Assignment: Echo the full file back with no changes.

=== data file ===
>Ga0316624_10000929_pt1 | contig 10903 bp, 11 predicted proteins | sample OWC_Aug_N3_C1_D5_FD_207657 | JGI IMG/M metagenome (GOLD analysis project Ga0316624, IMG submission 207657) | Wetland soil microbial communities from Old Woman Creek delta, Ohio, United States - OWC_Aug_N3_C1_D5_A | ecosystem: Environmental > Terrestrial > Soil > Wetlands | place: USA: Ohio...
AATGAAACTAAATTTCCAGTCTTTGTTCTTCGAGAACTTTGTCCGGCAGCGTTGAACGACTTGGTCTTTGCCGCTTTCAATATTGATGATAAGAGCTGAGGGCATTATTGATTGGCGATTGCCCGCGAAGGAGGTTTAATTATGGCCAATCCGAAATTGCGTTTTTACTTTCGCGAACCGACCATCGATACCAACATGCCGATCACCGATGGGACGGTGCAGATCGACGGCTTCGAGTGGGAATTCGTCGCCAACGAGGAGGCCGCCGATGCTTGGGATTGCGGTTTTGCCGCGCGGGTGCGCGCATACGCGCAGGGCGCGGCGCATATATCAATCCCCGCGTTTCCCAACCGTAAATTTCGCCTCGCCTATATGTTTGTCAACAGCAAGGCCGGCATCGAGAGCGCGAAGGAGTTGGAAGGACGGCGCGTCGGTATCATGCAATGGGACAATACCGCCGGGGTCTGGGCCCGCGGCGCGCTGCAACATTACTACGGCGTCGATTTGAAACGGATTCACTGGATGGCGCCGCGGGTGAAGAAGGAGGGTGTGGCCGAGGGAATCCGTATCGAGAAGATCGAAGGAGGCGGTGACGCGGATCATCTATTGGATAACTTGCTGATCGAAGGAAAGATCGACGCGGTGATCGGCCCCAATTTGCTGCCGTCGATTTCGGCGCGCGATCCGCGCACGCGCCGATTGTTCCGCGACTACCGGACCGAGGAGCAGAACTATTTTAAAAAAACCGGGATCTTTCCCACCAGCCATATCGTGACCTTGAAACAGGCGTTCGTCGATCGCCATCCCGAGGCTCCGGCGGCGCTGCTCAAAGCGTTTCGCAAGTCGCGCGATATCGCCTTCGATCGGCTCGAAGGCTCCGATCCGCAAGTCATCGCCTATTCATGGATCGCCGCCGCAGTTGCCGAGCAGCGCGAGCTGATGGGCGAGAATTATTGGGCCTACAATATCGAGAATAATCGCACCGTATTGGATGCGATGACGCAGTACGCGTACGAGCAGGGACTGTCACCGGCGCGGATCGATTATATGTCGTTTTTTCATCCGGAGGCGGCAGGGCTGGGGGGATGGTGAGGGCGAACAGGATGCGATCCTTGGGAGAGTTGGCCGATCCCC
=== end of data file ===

>Ga0316624_10000929_pt1 | contig 10903 bp, 11 predicted proteins | sample OWC_Aug_N3_C1_D5_FD_207657 | JGI IMG/M metagenome (GOLD analysis project Ga0316624, IMG submission 207657) | Wetland soil microbial communities from Old Woman Creek delta, Ohio, United States - OWC_Aug_N3_C1_D5_A | ecosystem: Environmental > Terrestrial > Soil > Wetlands | place: USA: Ohio...
AATGAAACTAAATTTCCAGTCTTTGTTCTTCGAGAACTTTGTCCGGCAGCGTTGAACGACTTGGTCTTTGCCGCTTTCAATATTGATGATAAGAGCTGAGGGCATTATTGATTGGCGATTGCCCGCGAAGGAGGTTTAATTATGGCCAATCCGAAATTGCGTTTTTACTTTCGCGAACCGACCATCGATACCAACATGCCGATCACCGATGGGACGGTGCAGATCGACGGCTTCGAGTGGGAATTCGTCGCCAACGAGGAGGCCGCCGATGCTTGGGATTGCGGTTTTGCCGCGCGGGTGCGCGCATACGCGCAGGGCGCGGCGCATATATCAATCCCCGCGTTTCCCAACCGTAAATTTCGCCTCGCCTATATGTTTGTCAACAGCAAGGCCGGCATCGAGAGCGCGAAGGAGTTGGAAGGACGGCGCGTCGGTATCATGCAATGGGACAATACCGCCGGGGTCTGGGCCCGCGGCGCGCTGCAACATTACTACGGCGTCGATTTGAAACGGATTCACTGGATGGCGCCGCGGGTGAAGAAGGAGGGTGTGGCCGAGGGAATCCGTATCGAGAAGATCGAAGGAGGCGGTGACGCGGATCATCTATTGGATAACTTGCTGATCGAAGGAAAGATCGACGCGGTGATCGGCCCCAATTTGCTGCCGTCGATTTCGGCGCGCGATCCGCGCACGCGCCGATTGTTCCGCGACTACCGGACCGAGGAGCAGAACTATTTTAAAAAAACCGGGATCTTTCCCACCAGCCATATCGTGACCTTGAAACAGGCGTTCGTCGATCGCCATCCCGAGGCTCCGGCGGCGCTGCTCAAAGCGTTTCGCAAGTCGCGCGATATCGCCTTCGATCGGCTCGAAGGCTCCGATCCGCAAGTCATCGCCTATTCATGGATCGCCGCCGCAGTTGCCGAGCAGCGCGAGCTGATGGGCGAGAATTATTGGGCCTACAATATCGAGAATAATCGCACCGTATTGGATGCGATGACGCAGTACGCGTACGAGCAGGGACTGTCACCGGCGCGGATCGATTATATGTCGTTTTTTCATCCGGAGGCGGCAGGGCTGGGGGGATGGTGAGGGCGAACAGGATGCGATCCTTGGGAGAGTTGGCCGATCCCC